Four Insights on Personal Growth

Dr. Romie Mushtaq speaking at Booth Women Connect Conference 2019Many business professionals push themselves to the limit. Working overtime, sacrificing sleep, and coping with chronic stress becomes their day-to-day. This not only takes a toll on mental and physical health, it inhibits their ability to achieve the success they’re after.

The 2019 Booth Women Connect Conference offered a session track devoted to personal growth, helping busy professionals find better balance in their lives and find more peace in the workplace and at home. In these sessions, experts covered a wide array of topics—from mindfulness to flexibility to intersectionality. Get the top takeaways below.

Stress Hinders Success

Dr. Romie Mushtaq, chief wellness officer at Evolution Hospital, said American work culture is pervaded by what she calls the stress-success cycle. “We think that to achieve success, we must stress, obsess, and worry,” she said. “When we achieve the goal, there’s this temporary euphoria, then we stress all over again.”

In the session “Brainshift: Uplevel Your Memory, Mood, and Your Leadership Performance,” Mushtaq discussed how damaging this cycle is to our health. “When we’ve got this heightened stress response, inflammation, cortisol, and adrenaline pump through the body,” she said. As a result, many people develop anxiety, depression, insomnia, stomach and chest pain, and/or difficulty breathing. Stress can also impair the memory and critical-thinking skills, which also inhibits job performance.

To break the stress-success cycle, Mushtaq recommends mindfulness and meditation, which she said trigger a relaxation response. “That same autonomic nervous system that was inflamed calms down,” Mushtaq said. “We open up areas of our brain that are needed to analyze and create without negativity and fear. We become more focused and more productive.”

Mindfulness Fosters Creativity

Jacqueline McCarty, owner of Om at Work and Living Yoga, did a deep dive into mindfulness and meditation during the session, “Harnessing the Power of Meditation Practice for Everyday Benefits.” She defined living mindfully as paying attention to the present moment without judgement. “Instead of being lost in what I’m doing next or what I did before, I’m here,” McCarty said. “You can do anything mindfully by putting your full attention on that thing.”

McCarty described meditation as a structured, seated exercise to practice focusing on one thing. “You’re not getting rid of your thoughts; you’re creating a different relationship them,” she said. “You can choose not to get entangled in them and to focus on something else.” McCarty recommended practicing five to seven minutes of meditation or one mindfulness activity daily. “When you live more mindfully, you activate your parasympathetic nervous system,” she said. “It produces oxytocin, which makes us more resilient and more content. The benefits are creativity, better listening, and more compassion for the self and others.”

Flexibility Improves Productivity

In the session “The Future of Work,” an expert panel discussed how workplace inflexibility compromises our health. For example, some people, like caregivers or people with chronic illnesses, may even leave the workforce in order to better meet their needs. “We expect people to be chained to their desks from nine and five, but that doesn’t work for most people,” said Lindsay Dreyer, director of audience at Werk. “We all have things we need to attend to—everybody has doctor’s appointments.”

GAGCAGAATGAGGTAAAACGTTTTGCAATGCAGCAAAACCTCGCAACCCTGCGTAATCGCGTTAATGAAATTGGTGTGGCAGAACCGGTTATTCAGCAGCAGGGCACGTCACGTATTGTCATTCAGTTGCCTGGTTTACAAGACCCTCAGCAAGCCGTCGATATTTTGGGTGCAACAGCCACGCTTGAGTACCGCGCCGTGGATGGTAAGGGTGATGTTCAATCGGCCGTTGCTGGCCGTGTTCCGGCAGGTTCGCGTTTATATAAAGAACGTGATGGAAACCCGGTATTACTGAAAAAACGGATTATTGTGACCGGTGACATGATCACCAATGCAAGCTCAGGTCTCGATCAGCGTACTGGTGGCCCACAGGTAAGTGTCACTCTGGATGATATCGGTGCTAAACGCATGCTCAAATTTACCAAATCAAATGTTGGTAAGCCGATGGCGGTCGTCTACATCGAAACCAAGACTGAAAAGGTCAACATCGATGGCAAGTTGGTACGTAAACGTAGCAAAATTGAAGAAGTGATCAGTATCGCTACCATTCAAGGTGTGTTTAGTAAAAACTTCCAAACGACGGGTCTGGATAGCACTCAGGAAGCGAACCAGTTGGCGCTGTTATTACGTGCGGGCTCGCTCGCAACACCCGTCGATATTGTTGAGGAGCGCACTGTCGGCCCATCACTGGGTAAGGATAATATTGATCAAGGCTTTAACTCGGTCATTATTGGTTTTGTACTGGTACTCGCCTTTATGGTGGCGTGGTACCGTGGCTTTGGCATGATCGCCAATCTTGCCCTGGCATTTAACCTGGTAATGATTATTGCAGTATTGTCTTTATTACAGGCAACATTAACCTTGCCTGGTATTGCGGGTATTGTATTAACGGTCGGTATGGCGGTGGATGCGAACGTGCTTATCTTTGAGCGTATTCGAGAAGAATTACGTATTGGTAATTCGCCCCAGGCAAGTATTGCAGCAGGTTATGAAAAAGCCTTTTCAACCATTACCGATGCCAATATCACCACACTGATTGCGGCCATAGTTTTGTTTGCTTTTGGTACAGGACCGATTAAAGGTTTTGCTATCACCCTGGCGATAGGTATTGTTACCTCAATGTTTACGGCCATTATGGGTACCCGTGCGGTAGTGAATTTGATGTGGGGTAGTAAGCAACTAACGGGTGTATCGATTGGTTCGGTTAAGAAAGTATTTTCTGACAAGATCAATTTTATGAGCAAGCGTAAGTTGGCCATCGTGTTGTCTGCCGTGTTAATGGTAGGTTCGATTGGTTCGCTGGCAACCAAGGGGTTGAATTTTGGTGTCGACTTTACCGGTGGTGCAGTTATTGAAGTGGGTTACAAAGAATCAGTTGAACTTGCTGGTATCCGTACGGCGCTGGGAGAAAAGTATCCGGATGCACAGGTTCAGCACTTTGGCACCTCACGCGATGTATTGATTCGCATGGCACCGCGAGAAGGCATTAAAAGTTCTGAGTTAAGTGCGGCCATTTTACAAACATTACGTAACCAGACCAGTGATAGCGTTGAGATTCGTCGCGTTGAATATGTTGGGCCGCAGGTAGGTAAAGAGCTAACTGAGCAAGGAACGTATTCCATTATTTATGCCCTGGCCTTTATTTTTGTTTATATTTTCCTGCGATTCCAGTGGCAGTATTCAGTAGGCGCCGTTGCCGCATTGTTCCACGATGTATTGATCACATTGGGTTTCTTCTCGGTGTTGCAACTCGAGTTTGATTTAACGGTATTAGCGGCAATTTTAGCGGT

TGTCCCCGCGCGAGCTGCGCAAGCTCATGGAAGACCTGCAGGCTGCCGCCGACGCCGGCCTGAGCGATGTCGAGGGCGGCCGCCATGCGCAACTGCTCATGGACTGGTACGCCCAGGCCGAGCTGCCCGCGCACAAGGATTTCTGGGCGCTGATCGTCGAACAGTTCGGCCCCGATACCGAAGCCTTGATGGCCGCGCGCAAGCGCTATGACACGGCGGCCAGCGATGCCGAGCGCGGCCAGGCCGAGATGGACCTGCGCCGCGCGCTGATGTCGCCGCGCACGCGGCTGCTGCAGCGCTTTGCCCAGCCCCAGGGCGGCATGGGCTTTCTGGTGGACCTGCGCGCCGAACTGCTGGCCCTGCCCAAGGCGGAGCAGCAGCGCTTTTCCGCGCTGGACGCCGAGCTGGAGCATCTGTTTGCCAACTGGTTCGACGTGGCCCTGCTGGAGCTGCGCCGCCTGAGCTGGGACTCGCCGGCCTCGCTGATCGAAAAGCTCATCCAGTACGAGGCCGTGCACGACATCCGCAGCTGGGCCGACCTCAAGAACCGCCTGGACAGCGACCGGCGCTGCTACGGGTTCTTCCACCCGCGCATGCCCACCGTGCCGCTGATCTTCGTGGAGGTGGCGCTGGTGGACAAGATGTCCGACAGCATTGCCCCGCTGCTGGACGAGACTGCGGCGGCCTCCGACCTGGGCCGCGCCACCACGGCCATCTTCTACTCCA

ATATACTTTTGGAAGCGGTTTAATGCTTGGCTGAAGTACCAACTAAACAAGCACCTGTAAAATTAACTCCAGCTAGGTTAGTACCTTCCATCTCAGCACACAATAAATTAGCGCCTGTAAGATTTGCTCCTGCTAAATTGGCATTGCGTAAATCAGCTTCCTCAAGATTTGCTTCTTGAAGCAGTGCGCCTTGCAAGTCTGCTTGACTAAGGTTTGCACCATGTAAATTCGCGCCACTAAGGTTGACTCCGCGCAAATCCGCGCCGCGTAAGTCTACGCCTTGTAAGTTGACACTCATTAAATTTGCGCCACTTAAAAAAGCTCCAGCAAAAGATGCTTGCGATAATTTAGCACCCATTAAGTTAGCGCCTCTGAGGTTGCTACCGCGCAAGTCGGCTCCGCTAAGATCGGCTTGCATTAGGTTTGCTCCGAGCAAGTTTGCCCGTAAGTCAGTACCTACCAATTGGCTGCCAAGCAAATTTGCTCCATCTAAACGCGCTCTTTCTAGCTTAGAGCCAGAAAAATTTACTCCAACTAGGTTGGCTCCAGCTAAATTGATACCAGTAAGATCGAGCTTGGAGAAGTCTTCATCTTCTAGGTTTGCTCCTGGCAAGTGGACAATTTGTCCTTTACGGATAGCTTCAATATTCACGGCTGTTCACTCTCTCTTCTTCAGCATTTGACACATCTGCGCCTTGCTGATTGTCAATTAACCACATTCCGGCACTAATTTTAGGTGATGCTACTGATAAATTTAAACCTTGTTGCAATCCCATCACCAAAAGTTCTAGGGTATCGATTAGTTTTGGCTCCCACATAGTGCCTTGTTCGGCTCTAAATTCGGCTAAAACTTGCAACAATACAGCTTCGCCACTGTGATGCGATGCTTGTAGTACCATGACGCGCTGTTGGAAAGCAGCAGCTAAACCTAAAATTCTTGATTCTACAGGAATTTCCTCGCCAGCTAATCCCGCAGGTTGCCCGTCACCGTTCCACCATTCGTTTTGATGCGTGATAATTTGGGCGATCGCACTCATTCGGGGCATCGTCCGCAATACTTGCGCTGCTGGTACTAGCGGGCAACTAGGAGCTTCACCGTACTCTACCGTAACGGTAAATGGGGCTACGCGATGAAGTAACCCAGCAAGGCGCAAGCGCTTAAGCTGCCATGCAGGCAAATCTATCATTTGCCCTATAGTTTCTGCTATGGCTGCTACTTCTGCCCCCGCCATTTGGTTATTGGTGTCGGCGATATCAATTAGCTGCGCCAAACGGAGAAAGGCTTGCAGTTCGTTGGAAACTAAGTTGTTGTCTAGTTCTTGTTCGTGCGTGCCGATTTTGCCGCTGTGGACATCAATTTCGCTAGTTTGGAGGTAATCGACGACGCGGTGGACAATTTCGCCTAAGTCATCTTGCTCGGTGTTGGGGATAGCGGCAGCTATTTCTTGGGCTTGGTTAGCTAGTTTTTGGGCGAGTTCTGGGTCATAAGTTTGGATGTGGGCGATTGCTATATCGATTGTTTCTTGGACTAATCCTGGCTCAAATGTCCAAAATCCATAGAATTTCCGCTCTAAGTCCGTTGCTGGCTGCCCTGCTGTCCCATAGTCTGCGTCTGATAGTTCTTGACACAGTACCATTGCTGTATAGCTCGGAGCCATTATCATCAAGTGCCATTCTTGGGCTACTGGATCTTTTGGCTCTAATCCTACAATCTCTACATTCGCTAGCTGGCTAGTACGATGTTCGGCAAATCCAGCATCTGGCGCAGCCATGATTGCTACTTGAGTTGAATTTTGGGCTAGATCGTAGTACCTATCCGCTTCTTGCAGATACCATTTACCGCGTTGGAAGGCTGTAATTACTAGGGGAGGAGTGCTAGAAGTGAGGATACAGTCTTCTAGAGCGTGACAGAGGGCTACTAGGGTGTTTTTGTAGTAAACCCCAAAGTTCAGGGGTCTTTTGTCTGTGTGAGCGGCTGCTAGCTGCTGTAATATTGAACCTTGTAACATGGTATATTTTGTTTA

Dreyer and her fellow panelists argued that the workplace needs to move toward flexibility in order to retain employees and help them achieve their best. This could be the ability to work remotely, shifting schedules, or allowing people to leave for appointments. “Why do we need ping-pong tables at work or free beer on tap?” Dreyer asked. “The investment that needs to be made is not in the physical workplace, but in acquiring the data that’s going to inform how companies alleviate points of friction in the employee experience.”

Inclusivity Drives Growth

“None of us lives by one identity, even though we may get labeled as one,” said Trish Foster, senior director of the Gloria Cordes Larson Center for Women and Business at Bentley University. The failure to acknowledge intersectionality—the unique set of identities we each hold that interact with each other and impact our lived experience—can lead to discrimination. During the session “Intersectionality in the Workplace,” Foster discussed the importance of an inclusive, supportive work culture to employee recruitment, retention, and engagement.

Some of her strategies for creating an inclusive culture include:

  • Expand your perspective by diversifying your network.
  • Use inclusive language and behaviors, such as adding pronouns to your signature.
  • Ask for and share feedback about blind spots and how you can avoid them.
  • Have courageous conversations with a “focus on listening and learning to better understand the other person’s issue.”

Ultimately, Foster said, supporting intersectionality can build bridges by making us more sensitive to the dynamics that impact our coworkers and employees. This helps drive better outcomes and improves corporate performance.

—Melissa Brooks

Booth Women Connect Conference is organized by the University of Chicago Booth School of Business. The 2019 event brought together more than 1,400 professionals for an extraordinary day of bold ideas, spirited discussion, practical insights, and impactful networking.